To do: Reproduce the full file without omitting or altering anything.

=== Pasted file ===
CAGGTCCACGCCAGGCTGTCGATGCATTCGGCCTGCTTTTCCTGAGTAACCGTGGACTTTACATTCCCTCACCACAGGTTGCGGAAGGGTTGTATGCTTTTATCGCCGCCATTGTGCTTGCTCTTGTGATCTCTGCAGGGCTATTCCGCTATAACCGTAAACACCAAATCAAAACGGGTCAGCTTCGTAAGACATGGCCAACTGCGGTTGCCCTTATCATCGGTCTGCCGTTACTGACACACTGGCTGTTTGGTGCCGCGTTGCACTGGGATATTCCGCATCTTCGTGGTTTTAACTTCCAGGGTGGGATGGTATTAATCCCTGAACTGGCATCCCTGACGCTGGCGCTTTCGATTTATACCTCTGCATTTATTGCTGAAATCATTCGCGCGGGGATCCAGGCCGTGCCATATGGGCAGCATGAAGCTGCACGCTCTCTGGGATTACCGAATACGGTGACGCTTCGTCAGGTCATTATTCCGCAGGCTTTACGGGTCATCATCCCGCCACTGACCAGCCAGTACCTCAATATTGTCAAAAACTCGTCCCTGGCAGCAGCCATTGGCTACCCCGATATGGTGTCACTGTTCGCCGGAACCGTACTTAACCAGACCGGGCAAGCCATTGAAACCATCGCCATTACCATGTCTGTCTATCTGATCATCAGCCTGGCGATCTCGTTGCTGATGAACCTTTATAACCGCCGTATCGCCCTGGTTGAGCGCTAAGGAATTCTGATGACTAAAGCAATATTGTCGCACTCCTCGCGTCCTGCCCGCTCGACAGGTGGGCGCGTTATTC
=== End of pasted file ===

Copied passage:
CAGGTCCACGCCAGGCTGTCGATGCATTCGGCCTGCTTTTCCTGAGTAACCGTGGACTTTACATTCCCTCACCACAGGTTGCGGAAGGGTTGTATGCTTTTATCGCCGCCATTGTGCTTGCTCTTGTGATCTCTGCAGGGCTATTCCGCTATAACCGTAAACACCAAATCAAAACGGGTCAGCTTCGTAAGACATGGCCAACTGCGGTTGCCCTTATCATCGGTCTGCCGTTACTGACACACTGGCTGTTTGGTGCCGCGTTGCACTGGGATATTCCGCATCTTCGTGGTTTTAACTTCCAGGGTGGGATGGTATTAATCCCTGAACTGGCATCCCTGACGCTGGCGCTTTCGATTTATACCTCTGCATTTATTGCTGAAATCATTCGCGCGGGGATCCAGGCCGTGCCATATGGGCAGCATGAAGCTGCACGCTCTCTGGGATTACCGAATACGGTGACGCTTCGTCAGGTCATTATTCCGCAGGCTTTACGGGTCATCATCCCGCCACTGACCAGCCAGTACCTCAATATTGTCAAAAACTCGTCCCTGGCAGCAGCCATTGGCTACCCCGATATGGTGTCACTGTTCGCCGGAACCGTACTTAACCAGACCGGGCAAGCCATTGAAACCATCGCCATTACCATGTCTGTCTATCTGATCATCAGCCTGGCGATCTCGTTGCTGATGAACCTTTATAACCGCCGTATCGCCCTGGTTGAGCGCTAAGGAATTCTGATGACTAAAGCAATATTGTCGCACTCCTCGCGTCCTGCCCGCTCGACAGGTGGGCGCGTTATTC